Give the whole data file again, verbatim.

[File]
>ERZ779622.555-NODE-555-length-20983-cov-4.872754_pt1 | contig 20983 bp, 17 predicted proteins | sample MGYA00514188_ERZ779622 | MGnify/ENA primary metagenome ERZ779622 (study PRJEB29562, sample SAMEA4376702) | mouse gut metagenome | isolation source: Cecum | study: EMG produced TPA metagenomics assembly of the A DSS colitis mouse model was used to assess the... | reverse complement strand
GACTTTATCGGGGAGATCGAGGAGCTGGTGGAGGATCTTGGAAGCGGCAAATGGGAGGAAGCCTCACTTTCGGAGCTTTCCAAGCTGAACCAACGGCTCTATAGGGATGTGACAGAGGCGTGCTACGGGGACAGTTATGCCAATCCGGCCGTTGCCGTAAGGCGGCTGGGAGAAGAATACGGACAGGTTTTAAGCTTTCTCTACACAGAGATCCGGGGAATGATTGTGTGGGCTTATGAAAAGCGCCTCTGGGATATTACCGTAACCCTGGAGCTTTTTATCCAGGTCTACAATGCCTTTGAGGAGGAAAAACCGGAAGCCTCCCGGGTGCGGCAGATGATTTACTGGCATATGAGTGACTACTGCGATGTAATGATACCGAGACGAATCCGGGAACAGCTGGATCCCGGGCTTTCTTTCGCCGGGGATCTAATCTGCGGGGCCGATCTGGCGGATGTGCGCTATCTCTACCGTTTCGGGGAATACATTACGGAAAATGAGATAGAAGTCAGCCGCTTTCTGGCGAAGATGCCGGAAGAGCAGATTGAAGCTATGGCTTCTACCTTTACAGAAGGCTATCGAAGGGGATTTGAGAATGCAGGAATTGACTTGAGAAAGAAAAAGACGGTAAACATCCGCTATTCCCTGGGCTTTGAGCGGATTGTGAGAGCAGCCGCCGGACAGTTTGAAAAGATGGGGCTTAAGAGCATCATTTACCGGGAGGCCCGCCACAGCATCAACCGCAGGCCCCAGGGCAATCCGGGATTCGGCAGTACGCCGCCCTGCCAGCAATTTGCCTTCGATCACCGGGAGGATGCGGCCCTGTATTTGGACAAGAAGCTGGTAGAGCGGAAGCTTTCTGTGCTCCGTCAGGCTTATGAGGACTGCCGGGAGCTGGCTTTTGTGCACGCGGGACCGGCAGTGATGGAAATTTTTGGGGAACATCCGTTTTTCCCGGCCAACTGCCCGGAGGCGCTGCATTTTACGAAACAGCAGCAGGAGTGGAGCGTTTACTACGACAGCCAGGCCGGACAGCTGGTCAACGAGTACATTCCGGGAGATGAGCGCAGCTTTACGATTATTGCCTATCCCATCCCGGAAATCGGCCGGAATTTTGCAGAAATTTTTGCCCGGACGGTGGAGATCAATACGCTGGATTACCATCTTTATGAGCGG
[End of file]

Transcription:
>ERZ779622.555-NODE-555-length-20983-cov-4.872754_pt1 | contig 20983 bp, 17 predicted proteins | sample MGYA00514188_ERZ779622 | MGnify/ENA primary metagenome ERZ779622 (study PRJEB29562, sample SAMEA4376702) | mouse gut metagenome | isolation source: Cecum | study: EMG produced TPA metagenomics assembly of the A DSS colitis mouse model was used to assess the... | reverse complement strand
GACTTTATCGGGGAGATCGAGGAGCTGGTGGAGGATCTTGGAAGCGGCAAATGGGAGGAAGCCTCACTTTCGGAGCTTTCCAAGCTGAACCAACGGCTCTATAGGGATGTGACAGAGGCGTGCTACGGGGACAGTTATGCCAATCCGGCCGTTGCCGTAAGGCGGCTGGGAGAAGAATACGGACAGGTTTTAAGCTTTCTCTACACAGAGATCCGGGGAATGATTGTGTGGGCTTATGAAAAGCGCCTCTGGGATATTACCGTAACCCTGGAGCTTTTTATCCAGGTCTACAATGCCTTTGAGGAGGAAAAACCGGAAGCCTCCCGGGTGCGGCAGATGATTTACTGGCATATGAGTGACTACTGCGATGTAATGATACCGAGACGAATCCGGGAACAGCTGGATCCCGGGCTTTCTTTCGCCGGGGATCTAATCTGCGGGGCCGATCTGGCGGATGTGCGCTATCTCTACCGTTTCGGGGAATACATTACGGAAAATGAGATAGAAGTCAGCCGCTTTCTGGCGAAGATGCCGGAAGAGCAGATTGAAGCTATGGCTTCTACCTTTACAGAAGGCTATCGAAGGGGATTTGAGAATGCAGGAATTGACTTGAGAAAGAAAAAGACGGTAAACATCCGCTATTCCCTGGGCTTTGAGCGGATTGTGAGAGCAGCCGCCGGACAGTTTGAAAAGATGGGGCTTAAGAGCATCATTTACCGGGAGGCCCGCCACAGCATCAACCGCAGGCCCCAGGGCAATCCGGGATTCGGCAGTACGCCGCCCTGCCAGCAATTTGCCTTCGATCACCGGGAGGATGCGGCCCTGTATTTGGACAAGAAGCTGGTAGAGCGGAAGCTTTCTGTGCTCCGTCAGGCTTATGAGGACTGCCGGGAGCTGGCTTTTGTGCACGCGGGACCGGCAGTGATGGAAATTTTTGGGGAACATCCGTTTTTCCCGGCCAACTGCCCGGAGGCGCTGCATTTTACGAAACAGCAGCAGGAGTGGAGCGTTTACTACGACAGCCAGGCCGGACAGCTGGTCAACGAGTACATTCCGGGAGATGAGCGCAGCTTTACGATTATTGCCTATCCCATCCCGGAAATCGGCCGGAATTTTGCAGAAATTTTTGCCCGGACGGTGGAGATCAATACGCTGGATTACCATCTTTATGAGCGG